The gun debate: 10 important facts to know about guns

Since the Sandy Hook Elementary School massacre, 2,590 people have been killed by guns, 45 of them children. Photo: Flag at half-staff flies over Newtown, Conn. AP

WASHINGTON, March 11, 2013 — This week the Senate returns to once again tackle gun control through a series of proposed bills. The atmosphere in America crackles with tension as the two sides of the gun debate argue the issue before state legislatures and with their friends and neighbors over dinner. Because passions run high, there hasn’t been much room for compromise.

Part of the problem is that the country is at the mercy of conspiracy theories, misconceptions and fear. That means too often facts get lost in the heated rhetoric. It’s time to look at the cold, hard facts, not some talking points, but numbers and stats based on what we know from the research of the past twenty plus years. Some of it may surprise people on both sides of the debate.

1. How many people have been killed by guns since the shootings at Sandy Hook Elementary School in Newtown, Conn.? How many children?

As of today, March 11, 2013, 2590 people have been reported killed by guns since the massacre at Sandy Hook Elementary School, almost three months to the day of the shooting rampage. Of that number, 45 are children, 25 more than the 20 children killed at Sandy Hook.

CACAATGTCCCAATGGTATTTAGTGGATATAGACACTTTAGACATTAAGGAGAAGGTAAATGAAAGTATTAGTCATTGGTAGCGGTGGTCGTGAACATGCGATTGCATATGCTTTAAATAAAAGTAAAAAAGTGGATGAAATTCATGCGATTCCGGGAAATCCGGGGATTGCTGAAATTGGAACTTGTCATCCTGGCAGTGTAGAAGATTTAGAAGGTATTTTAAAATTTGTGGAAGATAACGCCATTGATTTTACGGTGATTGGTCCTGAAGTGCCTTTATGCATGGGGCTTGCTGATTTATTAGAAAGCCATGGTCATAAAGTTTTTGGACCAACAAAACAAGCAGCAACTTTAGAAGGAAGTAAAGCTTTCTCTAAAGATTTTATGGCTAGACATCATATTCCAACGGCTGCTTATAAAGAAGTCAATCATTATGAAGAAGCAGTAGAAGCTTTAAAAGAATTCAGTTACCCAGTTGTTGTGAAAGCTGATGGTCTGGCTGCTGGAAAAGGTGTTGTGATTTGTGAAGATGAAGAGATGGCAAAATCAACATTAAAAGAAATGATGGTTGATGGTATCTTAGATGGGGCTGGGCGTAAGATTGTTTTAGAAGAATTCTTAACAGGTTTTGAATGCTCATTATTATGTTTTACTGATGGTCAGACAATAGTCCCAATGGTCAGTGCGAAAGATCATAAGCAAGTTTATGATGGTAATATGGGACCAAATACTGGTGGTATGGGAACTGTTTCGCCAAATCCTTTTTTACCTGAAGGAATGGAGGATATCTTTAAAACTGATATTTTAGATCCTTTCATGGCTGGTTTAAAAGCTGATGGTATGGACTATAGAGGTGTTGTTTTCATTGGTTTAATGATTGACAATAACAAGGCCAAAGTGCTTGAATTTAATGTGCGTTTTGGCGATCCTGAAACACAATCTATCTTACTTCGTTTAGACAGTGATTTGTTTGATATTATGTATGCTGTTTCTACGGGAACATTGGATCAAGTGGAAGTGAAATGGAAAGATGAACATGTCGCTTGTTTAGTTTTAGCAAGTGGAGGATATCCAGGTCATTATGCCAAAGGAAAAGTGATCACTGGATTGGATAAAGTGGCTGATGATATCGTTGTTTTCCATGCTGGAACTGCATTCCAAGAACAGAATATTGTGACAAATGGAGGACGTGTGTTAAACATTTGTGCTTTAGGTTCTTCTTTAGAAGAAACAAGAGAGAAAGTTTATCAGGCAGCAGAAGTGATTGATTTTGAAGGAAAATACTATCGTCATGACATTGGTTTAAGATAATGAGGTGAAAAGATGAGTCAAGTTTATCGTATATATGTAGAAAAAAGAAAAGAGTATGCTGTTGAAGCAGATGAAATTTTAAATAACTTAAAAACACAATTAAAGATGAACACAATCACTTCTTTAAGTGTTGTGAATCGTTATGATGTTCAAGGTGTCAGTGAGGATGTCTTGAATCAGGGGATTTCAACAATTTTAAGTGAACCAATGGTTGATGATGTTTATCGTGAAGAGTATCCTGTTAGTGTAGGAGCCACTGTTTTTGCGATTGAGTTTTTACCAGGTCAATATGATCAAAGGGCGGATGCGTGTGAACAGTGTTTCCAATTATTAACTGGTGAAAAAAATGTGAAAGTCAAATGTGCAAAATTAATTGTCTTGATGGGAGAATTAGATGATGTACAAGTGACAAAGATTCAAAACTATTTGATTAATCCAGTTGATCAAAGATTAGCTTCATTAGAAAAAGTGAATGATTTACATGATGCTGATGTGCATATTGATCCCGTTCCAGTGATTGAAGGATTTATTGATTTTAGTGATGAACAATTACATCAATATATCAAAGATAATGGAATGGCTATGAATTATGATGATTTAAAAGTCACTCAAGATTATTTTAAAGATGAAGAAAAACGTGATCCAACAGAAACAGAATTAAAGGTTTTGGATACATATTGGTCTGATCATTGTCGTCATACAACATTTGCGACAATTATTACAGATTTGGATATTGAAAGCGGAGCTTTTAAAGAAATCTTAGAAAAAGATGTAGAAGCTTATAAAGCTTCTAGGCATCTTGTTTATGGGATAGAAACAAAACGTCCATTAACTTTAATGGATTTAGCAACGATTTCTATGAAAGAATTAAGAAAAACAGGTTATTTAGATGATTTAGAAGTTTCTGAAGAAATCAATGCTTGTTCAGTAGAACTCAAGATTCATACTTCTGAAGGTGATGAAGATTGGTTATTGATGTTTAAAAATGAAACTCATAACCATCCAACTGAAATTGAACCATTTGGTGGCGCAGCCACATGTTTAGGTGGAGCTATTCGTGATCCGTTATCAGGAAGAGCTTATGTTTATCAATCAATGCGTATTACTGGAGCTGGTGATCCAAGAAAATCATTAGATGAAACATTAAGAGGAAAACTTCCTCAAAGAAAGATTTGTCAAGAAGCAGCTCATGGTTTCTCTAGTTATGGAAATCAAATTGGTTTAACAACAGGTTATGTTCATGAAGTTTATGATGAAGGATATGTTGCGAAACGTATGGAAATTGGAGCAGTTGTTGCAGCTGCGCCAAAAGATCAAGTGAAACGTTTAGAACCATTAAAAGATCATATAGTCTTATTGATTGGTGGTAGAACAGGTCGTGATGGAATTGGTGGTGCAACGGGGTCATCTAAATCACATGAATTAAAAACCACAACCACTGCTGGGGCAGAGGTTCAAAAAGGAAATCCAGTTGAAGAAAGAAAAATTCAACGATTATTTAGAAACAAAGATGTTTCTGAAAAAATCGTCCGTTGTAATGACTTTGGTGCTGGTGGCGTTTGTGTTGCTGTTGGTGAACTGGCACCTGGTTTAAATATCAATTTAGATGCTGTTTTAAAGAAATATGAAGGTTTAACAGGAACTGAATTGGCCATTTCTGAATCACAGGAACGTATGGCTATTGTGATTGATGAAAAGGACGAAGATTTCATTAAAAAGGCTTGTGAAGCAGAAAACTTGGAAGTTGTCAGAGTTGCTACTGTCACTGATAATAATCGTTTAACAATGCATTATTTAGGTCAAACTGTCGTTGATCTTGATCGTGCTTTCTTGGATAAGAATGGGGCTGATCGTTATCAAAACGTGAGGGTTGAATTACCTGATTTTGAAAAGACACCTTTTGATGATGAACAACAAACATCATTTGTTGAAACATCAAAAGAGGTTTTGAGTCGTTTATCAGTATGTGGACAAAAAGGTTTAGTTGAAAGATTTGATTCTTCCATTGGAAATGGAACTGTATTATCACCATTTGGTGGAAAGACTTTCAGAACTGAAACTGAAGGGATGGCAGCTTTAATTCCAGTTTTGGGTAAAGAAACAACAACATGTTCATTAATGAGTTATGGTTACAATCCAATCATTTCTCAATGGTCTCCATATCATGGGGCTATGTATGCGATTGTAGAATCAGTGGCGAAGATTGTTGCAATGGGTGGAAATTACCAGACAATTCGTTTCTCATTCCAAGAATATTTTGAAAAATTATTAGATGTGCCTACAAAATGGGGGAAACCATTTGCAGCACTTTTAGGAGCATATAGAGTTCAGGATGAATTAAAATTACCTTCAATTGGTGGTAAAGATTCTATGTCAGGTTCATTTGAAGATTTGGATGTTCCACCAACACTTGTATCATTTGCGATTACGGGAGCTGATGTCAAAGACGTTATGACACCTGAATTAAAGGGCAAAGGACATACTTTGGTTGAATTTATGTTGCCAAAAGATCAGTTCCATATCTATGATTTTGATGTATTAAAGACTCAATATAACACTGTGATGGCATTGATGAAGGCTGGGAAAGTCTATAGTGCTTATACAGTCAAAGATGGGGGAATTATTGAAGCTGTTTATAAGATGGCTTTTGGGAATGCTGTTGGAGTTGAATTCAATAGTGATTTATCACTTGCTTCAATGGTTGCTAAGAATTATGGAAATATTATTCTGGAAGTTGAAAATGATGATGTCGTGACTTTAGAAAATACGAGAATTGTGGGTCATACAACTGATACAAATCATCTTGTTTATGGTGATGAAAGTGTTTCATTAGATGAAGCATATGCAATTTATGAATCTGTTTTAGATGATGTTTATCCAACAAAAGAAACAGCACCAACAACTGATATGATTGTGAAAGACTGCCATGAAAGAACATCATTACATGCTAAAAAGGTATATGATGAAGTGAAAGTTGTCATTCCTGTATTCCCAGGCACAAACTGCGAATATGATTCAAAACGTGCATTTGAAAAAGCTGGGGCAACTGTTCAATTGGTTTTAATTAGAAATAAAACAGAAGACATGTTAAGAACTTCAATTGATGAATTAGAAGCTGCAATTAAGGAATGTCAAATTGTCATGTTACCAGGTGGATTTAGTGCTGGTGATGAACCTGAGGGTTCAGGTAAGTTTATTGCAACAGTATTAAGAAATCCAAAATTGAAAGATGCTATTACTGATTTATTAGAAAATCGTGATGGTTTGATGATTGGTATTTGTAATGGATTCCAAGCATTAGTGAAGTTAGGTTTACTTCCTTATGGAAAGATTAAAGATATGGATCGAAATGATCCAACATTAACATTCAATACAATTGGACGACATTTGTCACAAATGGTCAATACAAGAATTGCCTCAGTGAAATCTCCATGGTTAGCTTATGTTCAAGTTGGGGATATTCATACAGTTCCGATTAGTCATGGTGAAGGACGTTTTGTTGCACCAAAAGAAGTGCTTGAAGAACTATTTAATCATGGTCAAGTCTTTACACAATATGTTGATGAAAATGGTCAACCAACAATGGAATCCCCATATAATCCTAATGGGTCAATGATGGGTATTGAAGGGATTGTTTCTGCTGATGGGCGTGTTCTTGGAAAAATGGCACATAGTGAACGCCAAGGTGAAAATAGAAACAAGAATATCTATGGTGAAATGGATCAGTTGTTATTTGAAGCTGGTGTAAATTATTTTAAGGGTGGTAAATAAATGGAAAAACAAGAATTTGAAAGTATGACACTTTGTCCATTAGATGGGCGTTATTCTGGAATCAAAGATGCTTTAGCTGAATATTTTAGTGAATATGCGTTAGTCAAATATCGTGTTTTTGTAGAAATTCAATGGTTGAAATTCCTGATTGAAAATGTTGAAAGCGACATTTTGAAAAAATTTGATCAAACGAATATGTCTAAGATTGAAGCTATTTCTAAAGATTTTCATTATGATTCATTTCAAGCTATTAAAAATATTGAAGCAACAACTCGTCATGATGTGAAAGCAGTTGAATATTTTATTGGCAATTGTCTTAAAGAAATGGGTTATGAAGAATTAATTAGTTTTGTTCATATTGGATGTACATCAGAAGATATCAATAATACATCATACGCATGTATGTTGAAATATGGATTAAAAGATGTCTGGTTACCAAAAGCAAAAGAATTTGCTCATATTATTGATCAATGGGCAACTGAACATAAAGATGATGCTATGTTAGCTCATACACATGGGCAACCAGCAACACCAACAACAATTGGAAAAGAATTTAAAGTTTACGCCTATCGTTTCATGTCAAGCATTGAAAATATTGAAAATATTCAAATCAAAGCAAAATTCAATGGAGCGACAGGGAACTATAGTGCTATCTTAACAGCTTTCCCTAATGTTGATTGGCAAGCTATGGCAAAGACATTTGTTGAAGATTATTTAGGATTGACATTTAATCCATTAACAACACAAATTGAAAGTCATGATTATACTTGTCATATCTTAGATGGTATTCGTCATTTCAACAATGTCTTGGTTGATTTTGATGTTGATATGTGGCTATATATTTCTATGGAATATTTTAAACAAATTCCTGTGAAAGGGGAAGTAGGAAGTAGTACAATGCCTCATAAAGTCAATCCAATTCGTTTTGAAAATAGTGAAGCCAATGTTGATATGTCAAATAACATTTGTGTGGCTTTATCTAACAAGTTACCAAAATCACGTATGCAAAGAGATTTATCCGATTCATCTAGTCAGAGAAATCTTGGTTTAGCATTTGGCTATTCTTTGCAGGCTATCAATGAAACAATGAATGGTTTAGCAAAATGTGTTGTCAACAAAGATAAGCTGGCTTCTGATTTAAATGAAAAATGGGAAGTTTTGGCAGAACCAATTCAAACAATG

2. Is it true that murders by guns are down?

Yes, the rate of murders by guns is declining in the U.S. As of 2011, the last year of such data, 4.7 per 100,000 people were shot to death. That means 8,583 homicides were caused by firearms out a total of 12,664 murders that year.

However, non-fatal gun injuries from assaults increased in 2011 for the third straight year, and that rate is the highest since 2008 at 17.8 per 100,000 people.

Meanwhile, the suicide rate with guns has increased to its highest number since 1998 with 50 percent of the suicides involving some sort of gun.

3. How many guns are manufactured in the U.S.?

In 2007, 3,717,831 guns were made. Today it is 6,107,512.

4. How many people own guns?

Gallup has been tracking gun ownership since 1991 and found that as of the fall of 2011, 34 out of 100  people own some sort of gun while 47 percent of households have guns, meaning another member(s) of the family has a gun. Of course, some of those people also own multiple guns.

Gun ownership is now tracking up for the first time in 1994.

Gun ownership is highest among Republicans, with 41 percent owning guns while 28 percent of Democrats own guns. Yet 43 percent of Republicans do not own guns nor have them in their homes, while 60 percent of Democrats do not have guns in their homes.

More men than women own guns, 46 percent to 23 percent.

As of 2011, Southerners are the biggest gun owners at 38 percent, then Midwesterners at 36 percent, next Westerners at 31 percent, and last Easterners at 29 percent.

5. How many people are hunters?

Surprisingly very few Americans are hunters, only 5 percent, or five out of every 100 people.

6. How many people support gun control?

Generally, the majority of Americans support gun control, but the level of support shifts, depending on what aspect of gun control is asked about.

Background checks for private and gun show sales: 83 percent support it and 15 percent oppose it.